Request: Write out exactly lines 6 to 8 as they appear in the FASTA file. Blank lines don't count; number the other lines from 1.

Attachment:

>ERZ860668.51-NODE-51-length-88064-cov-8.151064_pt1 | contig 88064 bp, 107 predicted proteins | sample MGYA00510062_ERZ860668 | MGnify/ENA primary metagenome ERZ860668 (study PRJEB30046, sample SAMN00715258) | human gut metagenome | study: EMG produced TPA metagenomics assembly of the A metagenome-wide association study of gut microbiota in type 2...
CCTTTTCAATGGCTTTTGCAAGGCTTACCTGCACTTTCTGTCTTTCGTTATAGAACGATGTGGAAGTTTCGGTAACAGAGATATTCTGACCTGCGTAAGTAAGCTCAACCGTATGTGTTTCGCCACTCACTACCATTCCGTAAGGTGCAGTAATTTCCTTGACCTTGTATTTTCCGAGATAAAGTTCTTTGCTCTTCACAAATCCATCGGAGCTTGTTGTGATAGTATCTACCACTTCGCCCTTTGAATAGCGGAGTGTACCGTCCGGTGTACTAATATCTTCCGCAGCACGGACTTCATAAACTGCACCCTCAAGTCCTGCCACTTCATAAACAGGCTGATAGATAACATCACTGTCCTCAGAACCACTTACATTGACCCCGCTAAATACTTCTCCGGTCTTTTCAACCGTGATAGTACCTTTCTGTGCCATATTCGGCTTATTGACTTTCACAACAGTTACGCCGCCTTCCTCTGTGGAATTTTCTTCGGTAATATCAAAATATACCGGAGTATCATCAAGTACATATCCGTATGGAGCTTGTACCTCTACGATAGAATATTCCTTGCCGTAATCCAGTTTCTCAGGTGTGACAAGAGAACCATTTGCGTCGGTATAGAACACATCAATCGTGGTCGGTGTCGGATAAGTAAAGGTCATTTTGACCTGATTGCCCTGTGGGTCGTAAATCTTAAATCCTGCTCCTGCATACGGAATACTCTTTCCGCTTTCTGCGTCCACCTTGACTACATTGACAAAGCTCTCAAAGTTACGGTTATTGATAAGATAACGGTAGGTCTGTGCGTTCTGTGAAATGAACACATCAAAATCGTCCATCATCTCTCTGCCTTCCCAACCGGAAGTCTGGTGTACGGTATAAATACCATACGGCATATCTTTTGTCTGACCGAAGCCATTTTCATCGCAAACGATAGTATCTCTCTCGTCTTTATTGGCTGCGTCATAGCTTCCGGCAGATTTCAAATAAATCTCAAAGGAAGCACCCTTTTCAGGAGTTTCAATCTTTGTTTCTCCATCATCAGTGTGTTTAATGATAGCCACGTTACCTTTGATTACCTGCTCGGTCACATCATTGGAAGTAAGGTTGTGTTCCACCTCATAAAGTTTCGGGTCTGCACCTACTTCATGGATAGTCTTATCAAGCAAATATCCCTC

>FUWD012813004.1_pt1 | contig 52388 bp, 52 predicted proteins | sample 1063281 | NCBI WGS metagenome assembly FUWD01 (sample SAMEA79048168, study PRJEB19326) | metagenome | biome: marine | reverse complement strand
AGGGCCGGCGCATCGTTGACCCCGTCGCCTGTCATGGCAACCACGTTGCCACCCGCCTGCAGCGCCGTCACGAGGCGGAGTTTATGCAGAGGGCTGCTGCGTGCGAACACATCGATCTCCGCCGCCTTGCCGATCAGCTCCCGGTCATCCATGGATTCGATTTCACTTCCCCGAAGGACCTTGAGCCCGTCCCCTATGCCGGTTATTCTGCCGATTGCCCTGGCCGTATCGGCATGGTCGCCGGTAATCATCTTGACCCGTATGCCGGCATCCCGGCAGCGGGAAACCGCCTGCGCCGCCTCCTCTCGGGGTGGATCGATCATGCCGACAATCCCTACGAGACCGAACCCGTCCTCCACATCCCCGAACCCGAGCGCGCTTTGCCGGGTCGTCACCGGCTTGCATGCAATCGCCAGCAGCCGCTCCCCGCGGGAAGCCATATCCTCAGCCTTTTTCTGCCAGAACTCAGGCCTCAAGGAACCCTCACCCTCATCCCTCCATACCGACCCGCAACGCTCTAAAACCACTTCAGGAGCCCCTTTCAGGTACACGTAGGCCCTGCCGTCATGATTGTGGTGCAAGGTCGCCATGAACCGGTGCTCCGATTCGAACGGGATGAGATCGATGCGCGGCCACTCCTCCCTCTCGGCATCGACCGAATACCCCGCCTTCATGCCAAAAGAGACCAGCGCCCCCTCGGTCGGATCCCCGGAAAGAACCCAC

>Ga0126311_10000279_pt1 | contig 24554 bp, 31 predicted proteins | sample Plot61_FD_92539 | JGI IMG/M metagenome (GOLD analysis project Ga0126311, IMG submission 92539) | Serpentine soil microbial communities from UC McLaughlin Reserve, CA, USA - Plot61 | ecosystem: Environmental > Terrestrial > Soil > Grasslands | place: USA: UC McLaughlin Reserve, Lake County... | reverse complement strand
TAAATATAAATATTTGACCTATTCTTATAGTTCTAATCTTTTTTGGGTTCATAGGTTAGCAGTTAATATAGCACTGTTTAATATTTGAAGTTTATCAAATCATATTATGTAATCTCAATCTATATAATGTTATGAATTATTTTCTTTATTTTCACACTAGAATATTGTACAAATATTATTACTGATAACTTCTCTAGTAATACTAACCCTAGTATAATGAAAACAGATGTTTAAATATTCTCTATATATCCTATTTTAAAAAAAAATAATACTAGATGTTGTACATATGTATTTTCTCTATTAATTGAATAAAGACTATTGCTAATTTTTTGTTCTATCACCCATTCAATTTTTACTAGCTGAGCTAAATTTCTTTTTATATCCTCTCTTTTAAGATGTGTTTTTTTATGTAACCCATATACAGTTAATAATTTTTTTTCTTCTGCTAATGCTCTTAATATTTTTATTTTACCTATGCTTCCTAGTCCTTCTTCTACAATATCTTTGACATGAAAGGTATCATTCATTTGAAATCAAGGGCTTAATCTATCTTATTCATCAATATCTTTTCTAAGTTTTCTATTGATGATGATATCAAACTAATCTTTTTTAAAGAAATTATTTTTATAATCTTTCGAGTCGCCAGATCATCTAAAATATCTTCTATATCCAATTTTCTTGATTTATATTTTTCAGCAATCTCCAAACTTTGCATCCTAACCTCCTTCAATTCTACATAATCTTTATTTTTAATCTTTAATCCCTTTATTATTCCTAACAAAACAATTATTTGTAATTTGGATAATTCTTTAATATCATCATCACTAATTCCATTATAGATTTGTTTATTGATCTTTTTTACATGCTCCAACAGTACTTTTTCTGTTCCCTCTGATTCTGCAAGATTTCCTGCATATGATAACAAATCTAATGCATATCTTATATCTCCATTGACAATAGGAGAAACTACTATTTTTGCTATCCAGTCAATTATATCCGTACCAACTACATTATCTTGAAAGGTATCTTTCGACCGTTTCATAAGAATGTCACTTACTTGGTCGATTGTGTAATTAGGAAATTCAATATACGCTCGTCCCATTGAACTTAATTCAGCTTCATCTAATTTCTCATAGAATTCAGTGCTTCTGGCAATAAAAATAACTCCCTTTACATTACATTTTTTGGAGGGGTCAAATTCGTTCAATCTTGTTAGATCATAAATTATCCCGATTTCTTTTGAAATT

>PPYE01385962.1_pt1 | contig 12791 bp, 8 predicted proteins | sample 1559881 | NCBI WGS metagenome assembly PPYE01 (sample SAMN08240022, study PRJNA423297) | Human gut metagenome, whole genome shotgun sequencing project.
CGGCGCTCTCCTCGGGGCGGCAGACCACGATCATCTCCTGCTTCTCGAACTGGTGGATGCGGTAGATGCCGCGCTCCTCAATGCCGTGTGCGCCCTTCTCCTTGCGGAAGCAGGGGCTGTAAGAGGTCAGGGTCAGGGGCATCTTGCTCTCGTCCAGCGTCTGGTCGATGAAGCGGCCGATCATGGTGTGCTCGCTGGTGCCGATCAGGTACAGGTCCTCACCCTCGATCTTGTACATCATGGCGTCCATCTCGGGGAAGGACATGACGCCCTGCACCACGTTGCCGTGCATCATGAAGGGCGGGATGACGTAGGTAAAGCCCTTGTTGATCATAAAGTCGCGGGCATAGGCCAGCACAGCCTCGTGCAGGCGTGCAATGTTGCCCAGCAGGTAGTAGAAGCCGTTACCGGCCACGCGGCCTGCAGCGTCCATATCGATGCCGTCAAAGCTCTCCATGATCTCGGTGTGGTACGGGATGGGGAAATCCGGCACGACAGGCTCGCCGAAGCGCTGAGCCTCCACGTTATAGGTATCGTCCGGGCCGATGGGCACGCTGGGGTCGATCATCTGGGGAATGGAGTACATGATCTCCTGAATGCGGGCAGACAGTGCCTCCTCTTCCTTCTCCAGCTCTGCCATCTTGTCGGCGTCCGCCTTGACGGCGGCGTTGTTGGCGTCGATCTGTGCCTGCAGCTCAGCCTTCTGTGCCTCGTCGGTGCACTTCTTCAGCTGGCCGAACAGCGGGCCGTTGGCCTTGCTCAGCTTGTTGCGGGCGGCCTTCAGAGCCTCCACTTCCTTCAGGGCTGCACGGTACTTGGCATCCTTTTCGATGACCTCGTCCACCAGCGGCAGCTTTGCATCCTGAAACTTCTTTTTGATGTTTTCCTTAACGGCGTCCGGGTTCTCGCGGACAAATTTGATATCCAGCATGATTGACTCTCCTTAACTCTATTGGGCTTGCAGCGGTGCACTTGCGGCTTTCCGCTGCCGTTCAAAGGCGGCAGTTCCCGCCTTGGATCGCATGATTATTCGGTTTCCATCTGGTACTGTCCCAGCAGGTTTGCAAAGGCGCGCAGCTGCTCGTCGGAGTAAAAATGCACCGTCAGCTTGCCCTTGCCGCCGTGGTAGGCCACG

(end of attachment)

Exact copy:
TAAATATAAATATTTGACCTATTCTTATAGTTCTAATCTTTTTTGGGTTCATAGGTTAGCAGTTAATATAGCACTGTTTAATATTTGAAGTTTATCAAATCATATTATGTAATCTCAATCTATATAATGTTATGAATTATTTTCTTTATTTTCACACTAGAATATTGTACAAATATTATTACTGATAACTTCTCTAGTAATACTAACCCTAGTATAATGAAAACAGATGTTTAAATATTCTCTATATATCCTATTTTAAAAAAAAATAATACTAGATGTTGTACATATGTATTTTCTCTATTAATTGAATAAAGACTATTGCTAATTTTTTGTTCTATCACCCATTCAATTTTTACTAGCTGAGCTAAATTTCTTTTTATATCCTCTCTTTTAAGATGTGTTTTTTTATGTAACCCATATACAGTTAATAATTTTTTTTCTTCTGCTAATGCTCTTAATATTTTTATTTTACCTATGCTTCCTAGTCCTTCTTCTACAATATCTTTGACATGAAAGGTATCATTCATTTGAAATCAAGGGCTTAATCTATCTTATTCATCAATATCTTTTCTAAGTTTTCTATTGATGATGATATCAAACTAATCTTTTTTAAAGAAATTATTTTTATAATCTTTCGAGTCGCCAGATCATCTAAAATATCTTCTATATCCAATTTTCTTGATTTATATTTTTCAGCAATCTCCAAACTTTGCATCCTAACCTCCTTCAATTCTACATAATCTTTATTTTTAATCTTTAATCCCTTTATTATTCCTAACAAAACAATTATTTGTAATTTGGATAATTCTTTAATATCATCATCACTAATTCCATTATAGATTTGTTTATTGATCTTTTTTACATGCTCCAACAGTACTTTTTCTGTTCCCTCTGATTCTGCAAGATTTCCTGCATATGATAACAAATCTAATGCATATCTTATATCTCCATTGACAATAGGAGAAACTACTATTTTTGCTATCCAGTCAATTATATCCGTACCAACTACATTATCTTGAAAGGTATCTTTCGACCGTTTCATAAGAATGTCACTTACTTGGTCGATTGTGTAATTAGGAAATTCAATATACGCTCGTCCCATTGAACTTAATTCAGCTTCATCTAATTTCTCATAGAATTCAGTGCTTCTGGCAATAAAAATAACTCCCTTTACATTACATTTTTTGGAGGGGTCAAATTCGTTCAATCTTGTTAGATCATAAATTATCCCGATTTCTTTTGAAATT

>PPYE01385962.1_pt1 | contig 12791 bp, 8 predicted proteins | sample 1559881 | NCBI WGS metagenome assembly PPYE01 (sample SAMN08240022, study PRJNA423297) | Human gut metagenome, whole genome shotgun sequencing project.
CGGCGCTCTCCTCGGGGCGGCAGACCACGATCATCTCCTGCTTCTCGAACTGGTGGATGCGGTAGATGCCGCGCTCCTCAATGCCGTGTGCGCCCTTCTCCTTGCGGAAGCAGGGGCTGTAAGAGGTCAGGGTCAGGGGCATCTTGCTCTCGTCCAGCGTCTGGTCGATGAAGCGGCCGATCATGGTGTGCTCGCTGGTGCCGATCAGGTACAGGTCCTCACCCTCGATCTTGTACATCATGGCGTCCATCTCGGGGAAGGACATGACGCCCTGCACCACGTTGCCGTGCATCATGAAGGGCGGGATGACGTAGGTAAAGCCCTTGTTGATCATAAAGTCGCGGGCATAGGCCAGCACAGCCTCGTGCAGGCGTGCAATGTTGCCCAGCAGGTAGTAGAAGCCGTTACCGGCCACGCGGCCTGCAGCGTCCATATCGATGCCGTCAAAGCTCTCCATGATCTCGGTGTGGTACGGGATGGGGAAATCCGGCACGACAGGCTCGCCGAAGCGCTGAGCCTCCACGTTATAGGTATCGTCCGGGCCGATGGGCACGCTGGGGTCGATCATCTGGGGAATGGAGTACATGATCTCCTGAATGCGGGCAGACAGTGCCTCCTCTTCCTTCTCCAGCTCTGCCATCTTGTCGGCGTCCGCCTTGACGGCGGCGTTGTTGGCGTCGATCTGTGCCTGCAGCTCAGCCTTCTGTGCCTCGTCGGTGCACTTCTTCAGCTGGCCGAACAGCGGGCCGTTGGCCTTGCTCAGCTTGTTGCGGGCGGCCTTCAGAGCCTCCACTTCCTTCAGGGCTGCACGGTACTTGGCATCCTTTTCGATGACCTCGTCCACCAGCGGCAGCTTTGCATCCTGAAACTTCTTTTTGATGTTTTCCTTAACGGCGTCCGGGTTCTCGCGGACAAATTTGATATCCAGCATGATTGACTCTCCTTAACTCTATTGGGCTTGCAGCGGTGCACTTGCGGCTTTCCGCTGCCGTTCAAAGGCGGCAGTTCCCGCCTTGGATCGCATGATTATTCGGTTTCCATCTGGTACTGTCCCAGCAGGTTTGCAAAGGCGCGCAGCTGCTCGTCGGAGTAAAAATGCACCGTCAGCTTGCCCTTGCCGCCGTGGTAGGCCACG